The best place to begin is with magazines. Tear out pictures that have an emotional appeal to you. (If you’re at your doctor’s office and the receptionist is watching like a hawk, I would avoid this tactic and simply take a camera shot of the page and download it later. It can avoid an awkward moment – trust me!) Create a design file that includes images of everything from cabinet knobs and paint colors to furniture, window treatments, or even display ideas. Most designers use this technique when working on a project to convey an idea to a client. One of the benefits of creating a design file is that it can clear your home of the multitude of magazines that collect over time. The greatest benefit is that it narrows down the many options that attract you to a few that are now easily accessed.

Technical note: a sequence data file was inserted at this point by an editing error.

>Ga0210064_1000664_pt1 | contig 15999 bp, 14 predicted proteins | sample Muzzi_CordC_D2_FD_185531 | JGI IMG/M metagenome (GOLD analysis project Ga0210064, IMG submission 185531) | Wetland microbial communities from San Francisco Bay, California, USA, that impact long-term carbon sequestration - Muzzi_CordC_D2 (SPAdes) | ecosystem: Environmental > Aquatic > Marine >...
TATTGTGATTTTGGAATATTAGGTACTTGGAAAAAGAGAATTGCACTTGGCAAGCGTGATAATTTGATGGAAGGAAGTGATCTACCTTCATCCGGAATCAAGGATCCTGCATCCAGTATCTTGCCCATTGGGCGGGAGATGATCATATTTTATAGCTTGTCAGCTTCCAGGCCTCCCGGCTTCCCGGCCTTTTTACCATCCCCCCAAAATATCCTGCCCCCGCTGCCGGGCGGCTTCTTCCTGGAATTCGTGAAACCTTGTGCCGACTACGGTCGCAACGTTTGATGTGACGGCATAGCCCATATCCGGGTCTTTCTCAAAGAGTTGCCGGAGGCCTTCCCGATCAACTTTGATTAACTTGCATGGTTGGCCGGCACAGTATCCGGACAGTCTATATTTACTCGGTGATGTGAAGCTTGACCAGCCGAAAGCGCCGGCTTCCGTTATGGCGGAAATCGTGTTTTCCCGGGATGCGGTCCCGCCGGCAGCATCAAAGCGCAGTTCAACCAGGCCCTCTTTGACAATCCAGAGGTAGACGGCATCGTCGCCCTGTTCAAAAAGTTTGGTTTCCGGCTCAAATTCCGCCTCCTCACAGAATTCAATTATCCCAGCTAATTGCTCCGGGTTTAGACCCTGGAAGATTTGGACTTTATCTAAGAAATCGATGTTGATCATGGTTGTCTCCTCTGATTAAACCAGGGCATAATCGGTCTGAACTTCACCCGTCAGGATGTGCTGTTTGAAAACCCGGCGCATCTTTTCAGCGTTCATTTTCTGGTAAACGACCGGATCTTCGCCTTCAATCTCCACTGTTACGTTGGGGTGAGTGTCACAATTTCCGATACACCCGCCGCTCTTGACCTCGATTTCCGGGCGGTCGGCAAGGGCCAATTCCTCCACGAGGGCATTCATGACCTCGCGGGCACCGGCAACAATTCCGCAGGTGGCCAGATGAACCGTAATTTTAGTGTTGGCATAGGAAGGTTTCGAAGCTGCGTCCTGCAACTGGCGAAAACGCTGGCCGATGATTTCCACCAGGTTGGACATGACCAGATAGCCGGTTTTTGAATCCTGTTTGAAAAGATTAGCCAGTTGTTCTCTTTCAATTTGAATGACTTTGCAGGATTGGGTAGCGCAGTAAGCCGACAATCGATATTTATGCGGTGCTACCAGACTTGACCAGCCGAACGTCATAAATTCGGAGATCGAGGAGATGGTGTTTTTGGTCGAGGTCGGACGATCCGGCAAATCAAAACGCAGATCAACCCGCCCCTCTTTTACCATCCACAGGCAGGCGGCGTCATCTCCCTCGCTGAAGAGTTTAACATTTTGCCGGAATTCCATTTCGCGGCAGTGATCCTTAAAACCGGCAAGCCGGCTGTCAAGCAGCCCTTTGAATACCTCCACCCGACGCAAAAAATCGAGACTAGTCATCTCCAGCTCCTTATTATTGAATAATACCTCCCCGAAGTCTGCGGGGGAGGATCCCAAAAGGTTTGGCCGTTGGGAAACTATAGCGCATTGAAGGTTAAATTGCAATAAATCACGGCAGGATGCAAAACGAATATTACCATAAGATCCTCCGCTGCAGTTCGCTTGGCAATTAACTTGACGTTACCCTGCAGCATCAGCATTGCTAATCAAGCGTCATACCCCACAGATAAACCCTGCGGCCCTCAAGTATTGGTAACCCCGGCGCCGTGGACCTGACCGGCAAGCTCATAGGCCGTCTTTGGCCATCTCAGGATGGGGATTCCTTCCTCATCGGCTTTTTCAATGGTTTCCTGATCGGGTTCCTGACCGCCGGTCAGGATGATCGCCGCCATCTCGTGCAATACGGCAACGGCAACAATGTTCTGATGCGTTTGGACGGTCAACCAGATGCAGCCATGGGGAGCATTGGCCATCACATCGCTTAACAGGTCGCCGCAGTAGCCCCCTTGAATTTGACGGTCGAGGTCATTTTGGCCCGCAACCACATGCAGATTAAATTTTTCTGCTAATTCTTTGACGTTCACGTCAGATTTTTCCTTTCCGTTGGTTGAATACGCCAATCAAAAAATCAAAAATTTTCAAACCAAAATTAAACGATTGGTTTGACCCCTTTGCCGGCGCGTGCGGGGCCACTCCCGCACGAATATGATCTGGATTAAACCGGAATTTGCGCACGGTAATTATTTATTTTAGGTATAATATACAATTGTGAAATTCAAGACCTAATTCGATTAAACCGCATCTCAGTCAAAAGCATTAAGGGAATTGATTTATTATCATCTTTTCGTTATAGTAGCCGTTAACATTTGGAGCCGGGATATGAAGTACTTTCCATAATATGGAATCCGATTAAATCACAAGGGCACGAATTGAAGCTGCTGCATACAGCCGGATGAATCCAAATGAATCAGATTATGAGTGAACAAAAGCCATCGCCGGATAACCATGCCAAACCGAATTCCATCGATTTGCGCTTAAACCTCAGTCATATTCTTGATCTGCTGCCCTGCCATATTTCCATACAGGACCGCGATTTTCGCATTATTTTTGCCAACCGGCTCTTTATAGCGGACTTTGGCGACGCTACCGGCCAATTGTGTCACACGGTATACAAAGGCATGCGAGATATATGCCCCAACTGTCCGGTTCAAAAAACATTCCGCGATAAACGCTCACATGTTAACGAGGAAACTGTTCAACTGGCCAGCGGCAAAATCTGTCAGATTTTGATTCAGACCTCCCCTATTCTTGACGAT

Focus solely on what draws you in regardless of cost and appropriateness. Even if something is outside your budget now, there is often a way to get the look you want for less. A modern chair at Design Within Reach may have a knockoff online. Trust me; the good stuff always gets reinterpreted. For inspiration, there are a multitude of publications that focus on home design and décor. The national publications I recommend are Elle Décor, House Beautiful, Better Homes And Garden, Traditional Home and Dwell magazines. Local oriented publications I like are Oregon Home, Portland Monthly, Gray, and Sunset magazines. Use them to find what makes your heart sing, and set to work. Be sure to look at the “resources” section. Often, manufacturers are listed so you can track down a specific item. It is better to pull more ideas and narrow your focus once you’ve become more informed. By the way, this technique is one I ask my clients to do. Often they have no idea of what they want so I make them show me pictures. One of my favorite things is when they go overboard and give me a three ring binder with plastic sleeves, sorted by subject!